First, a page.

VFX Blog Post 2 – Storyboard

For my storyboard I started by looking at different professional standards such as this Japanese storyboard (Fig. 1) from Spirited Away which formats the different shots in a top down fashion with the scene/shot number on the left and various descriptive notes on the right (Yonghow, 2012). 

Figure 1. Spirited Away Storyboard

When looking at American and European storyboards I found that the majority of examples such as this one from (Fig. 2), have two or more rows of images with information under each. I found that this was harder to follow as my eyes would often drift to the images on different rows whereas in the Spirited Away (Fig. 1) example it has a simple top down reading flow which feels a lot clearer.

Figure 2. Dreamworks storyboard

Using the Japanese method of storyboarding, I copied the general format and adapted it for my own use. After drawing the rough shots in Photoshop experimenting with composition I went back over the sketches and did very rough shading to help give the images depth and potentially helps with planning lighting (Fig. 3 to 6).

In the notes sections of my storyboard I have basic shot directions such as how the camera is going to move and a short description of the shot. As part of the notes I’ve included a column for VFX (Visual effects) and SFX (Sound effects) with brief descriptions of the effect/how it’s going to be used.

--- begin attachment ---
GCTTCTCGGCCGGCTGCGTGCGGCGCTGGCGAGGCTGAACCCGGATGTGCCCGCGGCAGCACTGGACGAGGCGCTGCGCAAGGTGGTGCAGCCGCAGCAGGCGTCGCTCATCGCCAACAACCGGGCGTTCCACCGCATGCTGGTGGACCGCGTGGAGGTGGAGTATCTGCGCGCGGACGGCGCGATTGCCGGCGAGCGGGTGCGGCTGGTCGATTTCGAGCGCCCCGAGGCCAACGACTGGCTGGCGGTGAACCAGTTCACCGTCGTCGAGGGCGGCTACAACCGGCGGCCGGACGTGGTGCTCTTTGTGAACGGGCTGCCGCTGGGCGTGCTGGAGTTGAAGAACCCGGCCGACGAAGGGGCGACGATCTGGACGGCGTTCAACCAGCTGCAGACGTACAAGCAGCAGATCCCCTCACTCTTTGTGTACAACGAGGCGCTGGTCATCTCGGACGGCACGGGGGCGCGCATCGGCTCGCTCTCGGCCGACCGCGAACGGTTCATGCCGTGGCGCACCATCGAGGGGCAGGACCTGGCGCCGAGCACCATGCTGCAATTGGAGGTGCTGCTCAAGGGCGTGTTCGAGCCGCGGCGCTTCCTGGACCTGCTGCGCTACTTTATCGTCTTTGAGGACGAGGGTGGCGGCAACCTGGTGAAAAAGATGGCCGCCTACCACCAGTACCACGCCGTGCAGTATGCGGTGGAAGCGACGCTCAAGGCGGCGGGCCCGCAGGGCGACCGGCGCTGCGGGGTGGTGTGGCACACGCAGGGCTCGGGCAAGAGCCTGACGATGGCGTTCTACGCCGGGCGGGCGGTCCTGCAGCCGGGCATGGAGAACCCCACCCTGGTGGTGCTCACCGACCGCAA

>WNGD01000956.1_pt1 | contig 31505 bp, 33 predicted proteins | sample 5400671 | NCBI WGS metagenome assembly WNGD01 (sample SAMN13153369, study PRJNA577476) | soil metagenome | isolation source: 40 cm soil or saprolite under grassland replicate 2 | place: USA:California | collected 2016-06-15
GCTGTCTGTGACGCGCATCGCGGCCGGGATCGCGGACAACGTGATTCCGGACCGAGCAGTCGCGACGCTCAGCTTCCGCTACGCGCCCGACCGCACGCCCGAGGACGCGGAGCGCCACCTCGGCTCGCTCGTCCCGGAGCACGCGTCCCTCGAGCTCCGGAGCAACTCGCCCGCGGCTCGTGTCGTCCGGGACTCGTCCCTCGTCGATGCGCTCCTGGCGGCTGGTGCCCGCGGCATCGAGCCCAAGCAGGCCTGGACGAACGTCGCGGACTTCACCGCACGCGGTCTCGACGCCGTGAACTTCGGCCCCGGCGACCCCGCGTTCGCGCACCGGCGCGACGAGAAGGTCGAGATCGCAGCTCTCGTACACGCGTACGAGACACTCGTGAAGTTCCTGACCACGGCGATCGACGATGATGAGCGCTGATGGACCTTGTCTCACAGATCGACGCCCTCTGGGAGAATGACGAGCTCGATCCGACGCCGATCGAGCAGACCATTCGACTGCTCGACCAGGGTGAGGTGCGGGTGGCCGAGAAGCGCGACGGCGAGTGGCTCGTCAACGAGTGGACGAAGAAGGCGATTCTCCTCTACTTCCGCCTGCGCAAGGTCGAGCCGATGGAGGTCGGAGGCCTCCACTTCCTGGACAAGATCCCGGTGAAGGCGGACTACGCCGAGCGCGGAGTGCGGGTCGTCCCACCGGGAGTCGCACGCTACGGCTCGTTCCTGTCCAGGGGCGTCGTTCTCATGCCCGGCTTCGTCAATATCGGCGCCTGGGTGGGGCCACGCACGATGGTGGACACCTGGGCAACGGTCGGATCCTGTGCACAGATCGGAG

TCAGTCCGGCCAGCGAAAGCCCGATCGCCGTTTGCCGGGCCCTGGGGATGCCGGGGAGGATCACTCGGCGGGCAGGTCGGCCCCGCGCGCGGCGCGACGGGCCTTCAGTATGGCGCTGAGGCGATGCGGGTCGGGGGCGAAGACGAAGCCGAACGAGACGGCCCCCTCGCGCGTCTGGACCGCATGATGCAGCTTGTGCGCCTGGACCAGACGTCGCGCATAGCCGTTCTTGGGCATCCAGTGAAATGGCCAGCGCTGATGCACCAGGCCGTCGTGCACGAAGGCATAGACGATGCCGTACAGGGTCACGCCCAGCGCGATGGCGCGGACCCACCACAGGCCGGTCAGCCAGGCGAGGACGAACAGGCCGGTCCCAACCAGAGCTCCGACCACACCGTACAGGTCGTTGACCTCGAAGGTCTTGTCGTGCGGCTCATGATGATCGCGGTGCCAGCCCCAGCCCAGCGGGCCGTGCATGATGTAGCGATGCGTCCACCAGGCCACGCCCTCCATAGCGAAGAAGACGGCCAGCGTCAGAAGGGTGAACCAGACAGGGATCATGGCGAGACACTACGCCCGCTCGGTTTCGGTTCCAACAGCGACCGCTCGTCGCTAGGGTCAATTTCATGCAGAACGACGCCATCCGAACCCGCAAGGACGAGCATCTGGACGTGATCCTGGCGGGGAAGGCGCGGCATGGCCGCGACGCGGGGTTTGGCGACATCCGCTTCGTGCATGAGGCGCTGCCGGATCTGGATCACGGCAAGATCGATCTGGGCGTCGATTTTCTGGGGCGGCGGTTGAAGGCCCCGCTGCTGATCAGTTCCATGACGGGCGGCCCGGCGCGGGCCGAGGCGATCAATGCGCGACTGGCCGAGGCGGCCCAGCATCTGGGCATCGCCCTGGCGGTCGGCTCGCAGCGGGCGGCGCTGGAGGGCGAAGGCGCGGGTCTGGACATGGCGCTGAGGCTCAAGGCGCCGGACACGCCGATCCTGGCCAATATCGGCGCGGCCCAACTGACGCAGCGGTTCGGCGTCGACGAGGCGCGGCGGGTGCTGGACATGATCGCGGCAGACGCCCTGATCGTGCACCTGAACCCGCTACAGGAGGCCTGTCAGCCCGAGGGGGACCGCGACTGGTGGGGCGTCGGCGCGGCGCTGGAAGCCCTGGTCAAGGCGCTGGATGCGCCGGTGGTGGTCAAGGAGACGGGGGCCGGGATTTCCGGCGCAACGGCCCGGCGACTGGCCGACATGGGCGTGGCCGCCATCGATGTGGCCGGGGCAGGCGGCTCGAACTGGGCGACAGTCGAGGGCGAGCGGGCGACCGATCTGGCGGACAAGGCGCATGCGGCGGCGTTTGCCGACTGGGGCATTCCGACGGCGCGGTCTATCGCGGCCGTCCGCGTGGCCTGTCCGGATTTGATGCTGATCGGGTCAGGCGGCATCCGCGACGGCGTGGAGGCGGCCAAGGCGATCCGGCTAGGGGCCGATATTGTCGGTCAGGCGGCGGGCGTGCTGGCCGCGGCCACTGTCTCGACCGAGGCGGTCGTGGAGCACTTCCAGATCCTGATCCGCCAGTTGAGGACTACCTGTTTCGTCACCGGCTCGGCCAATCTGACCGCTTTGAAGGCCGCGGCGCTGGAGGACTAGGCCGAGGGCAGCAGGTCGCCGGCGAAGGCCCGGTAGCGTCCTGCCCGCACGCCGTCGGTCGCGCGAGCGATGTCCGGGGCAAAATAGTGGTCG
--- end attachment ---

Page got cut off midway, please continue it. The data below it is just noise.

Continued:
Figure 3.
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Figure 6.


Initially I decided to make my environment quite simple as is reflected in the storyboard with large square pillars. Originally I was thinking of having a large cityscape with a magical setting but I decided to have the fight in a forest of stone pillars, as creating a realistic cityscape where I would have to consider window reflections and street life would be much more difficult and time consuming.

I was initially inspired by Avatar: The Last Airbender (2005) which has a large fight scene in a forest of stone, through further research I found that the forest of stone in the cartoon may be inspired by a real location in China (See Fig. 7) (Vernon, 2019).

Figure 7: Zhangjiajie National Park


Avatar: The Last Airbender (2005) Directed by Giancarlo Volpe. Written by Aaron Ehasz [TV Programme]. Nickelodeon, 21 May.

The Straits Times (2015). DreamWorks Animation: The Exhibition – Pitching storyboards. Available online: https://www.youtube.com/watch?v=fwHCe4LlJ94 [Accessed 02/12/2020].

Vernon K. (2019) China’s Amazing Stone Pillars Inspired the ‘Avatar’ Scenery. Available online: https://www.thevintagenews.com/2019/04/11/chinas-stone-pillars/ [Accessed 03/11/2020].

Yonghow (2012). The art of Spirited Away – Storyboard Book Review. Available online: http://halcyonrealms.com/books/the-art-of-spirited-away-storyboard-book-review/  [Accessed 30/10/2020].

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